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Calif. initiative will test appetite for GMO food

By Alicia Chang

Associated Press

Published: Saturday, Oct. 6 2012 11:30 a.m. MDT

The FDA is evaluating a petition to label genetically engineered foods nationwide; the group spearheading that effort is separate from California's initiative.

The push comes as genetic engineering is expanding beyond traditional crops. Last year, agricultural regulators approved the planting of genetically modified alfalfa, angering organic farmers who feared cross-contamination. An application is pending on an Atlantic salmon that has been genetically manipulated to grow twice as fast as a regular salmon.

California's ballot initiative would require most raw foods such as fruits and vegetables and processed foods by 2014 to bear the label "partially produced with genetic engineering" or "may be partially produced with genetic engineering." Meat and dairy products would be exempt even if the animals are fed with biotech grains. Organic foods, restaurant meals and alcohol are also excluded.

Supermarkets and other retailers would be in charge of making sure products for sale are properly labeled. Spot checks would be carried out by California Department of Public Health inspectors. The nonpartisan California Legislative Analyst's Office estimates that it could cost up to $1 million a year to regulate.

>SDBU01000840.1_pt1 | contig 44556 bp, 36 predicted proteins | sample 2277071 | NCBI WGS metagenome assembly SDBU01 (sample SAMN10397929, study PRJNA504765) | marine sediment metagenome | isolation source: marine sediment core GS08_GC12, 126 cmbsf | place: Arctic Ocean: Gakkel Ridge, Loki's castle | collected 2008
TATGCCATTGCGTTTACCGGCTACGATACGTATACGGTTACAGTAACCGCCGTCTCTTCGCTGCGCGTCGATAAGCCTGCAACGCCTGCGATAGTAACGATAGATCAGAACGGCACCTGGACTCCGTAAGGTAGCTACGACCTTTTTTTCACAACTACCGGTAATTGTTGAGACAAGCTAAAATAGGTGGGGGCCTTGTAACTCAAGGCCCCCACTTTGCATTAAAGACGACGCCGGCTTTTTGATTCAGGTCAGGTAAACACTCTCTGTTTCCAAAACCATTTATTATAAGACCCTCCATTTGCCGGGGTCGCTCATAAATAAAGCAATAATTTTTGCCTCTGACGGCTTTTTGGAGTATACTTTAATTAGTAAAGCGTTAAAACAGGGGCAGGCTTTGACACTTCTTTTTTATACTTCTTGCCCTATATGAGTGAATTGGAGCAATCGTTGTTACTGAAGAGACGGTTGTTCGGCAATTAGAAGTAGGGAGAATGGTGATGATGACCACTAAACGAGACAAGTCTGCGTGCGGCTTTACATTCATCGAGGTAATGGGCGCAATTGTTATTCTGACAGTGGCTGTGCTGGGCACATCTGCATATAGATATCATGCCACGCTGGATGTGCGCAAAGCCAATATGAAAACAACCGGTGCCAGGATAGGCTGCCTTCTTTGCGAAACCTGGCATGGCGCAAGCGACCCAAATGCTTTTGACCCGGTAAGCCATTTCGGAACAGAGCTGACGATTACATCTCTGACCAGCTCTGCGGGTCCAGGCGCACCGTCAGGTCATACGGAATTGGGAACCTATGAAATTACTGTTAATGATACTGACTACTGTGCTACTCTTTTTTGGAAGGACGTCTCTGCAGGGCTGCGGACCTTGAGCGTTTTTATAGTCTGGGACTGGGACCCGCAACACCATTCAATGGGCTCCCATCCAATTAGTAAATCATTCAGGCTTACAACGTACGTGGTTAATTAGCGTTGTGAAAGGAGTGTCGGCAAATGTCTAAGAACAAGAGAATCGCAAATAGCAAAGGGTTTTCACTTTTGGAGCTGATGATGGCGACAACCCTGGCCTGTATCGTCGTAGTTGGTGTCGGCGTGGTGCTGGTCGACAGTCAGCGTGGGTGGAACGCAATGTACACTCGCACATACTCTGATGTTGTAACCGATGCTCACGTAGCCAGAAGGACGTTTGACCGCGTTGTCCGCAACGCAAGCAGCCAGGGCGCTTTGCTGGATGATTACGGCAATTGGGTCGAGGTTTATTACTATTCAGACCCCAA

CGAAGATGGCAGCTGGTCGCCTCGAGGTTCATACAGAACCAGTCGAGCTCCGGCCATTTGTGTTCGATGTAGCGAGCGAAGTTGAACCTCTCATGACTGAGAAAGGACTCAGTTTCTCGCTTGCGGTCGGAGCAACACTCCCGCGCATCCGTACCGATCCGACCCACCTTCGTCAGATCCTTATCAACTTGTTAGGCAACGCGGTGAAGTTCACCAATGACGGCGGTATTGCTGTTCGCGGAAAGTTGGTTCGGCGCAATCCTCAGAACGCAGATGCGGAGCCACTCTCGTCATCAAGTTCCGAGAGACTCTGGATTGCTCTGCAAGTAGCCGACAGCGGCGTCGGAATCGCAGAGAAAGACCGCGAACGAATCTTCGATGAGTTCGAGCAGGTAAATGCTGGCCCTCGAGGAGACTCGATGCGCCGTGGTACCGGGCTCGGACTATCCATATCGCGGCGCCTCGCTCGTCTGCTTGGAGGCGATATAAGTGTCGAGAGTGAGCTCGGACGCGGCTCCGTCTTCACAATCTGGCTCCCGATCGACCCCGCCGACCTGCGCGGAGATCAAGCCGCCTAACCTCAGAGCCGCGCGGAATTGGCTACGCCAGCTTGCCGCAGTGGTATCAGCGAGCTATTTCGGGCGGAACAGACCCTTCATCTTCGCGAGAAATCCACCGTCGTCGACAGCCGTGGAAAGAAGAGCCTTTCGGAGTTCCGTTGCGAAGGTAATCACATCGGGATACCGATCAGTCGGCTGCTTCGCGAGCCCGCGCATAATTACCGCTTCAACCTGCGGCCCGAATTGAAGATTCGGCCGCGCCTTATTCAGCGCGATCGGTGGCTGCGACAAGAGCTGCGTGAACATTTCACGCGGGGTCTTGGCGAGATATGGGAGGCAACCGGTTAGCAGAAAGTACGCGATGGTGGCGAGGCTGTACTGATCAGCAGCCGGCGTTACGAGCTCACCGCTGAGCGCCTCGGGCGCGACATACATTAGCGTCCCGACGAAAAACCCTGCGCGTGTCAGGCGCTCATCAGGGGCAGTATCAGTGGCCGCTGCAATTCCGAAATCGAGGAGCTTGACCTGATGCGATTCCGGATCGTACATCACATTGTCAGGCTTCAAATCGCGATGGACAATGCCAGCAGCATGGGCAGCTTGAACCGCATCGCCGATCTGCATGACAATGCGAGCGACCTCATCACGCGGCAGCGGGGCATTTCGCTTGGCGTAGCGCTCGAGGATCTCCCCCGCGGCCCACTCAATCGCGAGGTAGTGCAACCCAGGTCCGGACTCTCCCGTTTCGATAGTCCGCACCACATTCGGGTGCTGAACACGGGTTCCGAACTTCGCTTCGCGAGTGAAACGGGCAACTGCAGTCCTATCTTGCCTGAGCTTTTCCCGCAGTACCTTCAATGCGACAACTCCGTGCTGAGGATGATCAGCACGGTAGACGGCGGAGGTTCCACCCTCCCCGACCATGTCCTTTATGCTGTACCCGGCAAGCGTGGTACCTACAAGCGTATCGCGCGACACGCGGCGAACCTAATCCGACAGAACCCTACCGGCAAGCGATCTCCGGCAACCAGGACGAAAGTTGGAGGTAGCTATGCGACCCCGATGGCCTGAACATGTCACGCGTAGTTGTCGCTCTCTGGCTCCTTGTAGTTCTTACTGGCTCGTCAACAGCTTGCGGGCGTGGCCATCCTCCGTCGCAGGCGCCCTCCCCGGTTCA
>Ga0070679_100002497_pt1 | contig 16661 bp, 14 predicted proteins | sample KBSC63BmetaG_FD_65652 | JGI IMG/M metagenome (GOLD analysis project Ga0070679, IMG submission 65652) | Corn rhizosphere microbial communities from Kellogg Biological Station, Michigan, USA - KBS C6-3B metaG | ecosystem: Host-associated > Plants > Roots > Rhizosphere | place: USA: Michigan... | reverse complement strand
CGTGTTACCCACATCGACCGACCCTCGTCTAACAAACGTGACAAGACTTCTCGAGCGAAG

The initiative also allows individuals or groups to sue if they find food has been mislabeled. The California Grocers Association said supermarkets will do their best to comply if the measure passes, but noted it would be taxing on store owners. The group also fears being the target of lawsuits.

Association President Ronald Fong said it will be a burden for grocers to check the label of every box and keep track of their efforts in case they get sued.

"It's going to be a complete paperwork nightmare," he said.

The Center for Science in the Public Interest, which advocates for food safety, has not taken a side on the initiative. But Gregory Jaffe, the group's biotechnology director, favors giving the government more regulatory power over biotech crops.

"The solution is not labels," he said.

Alicia Chang can be followed at http://twitter.com/SciWriAlicia

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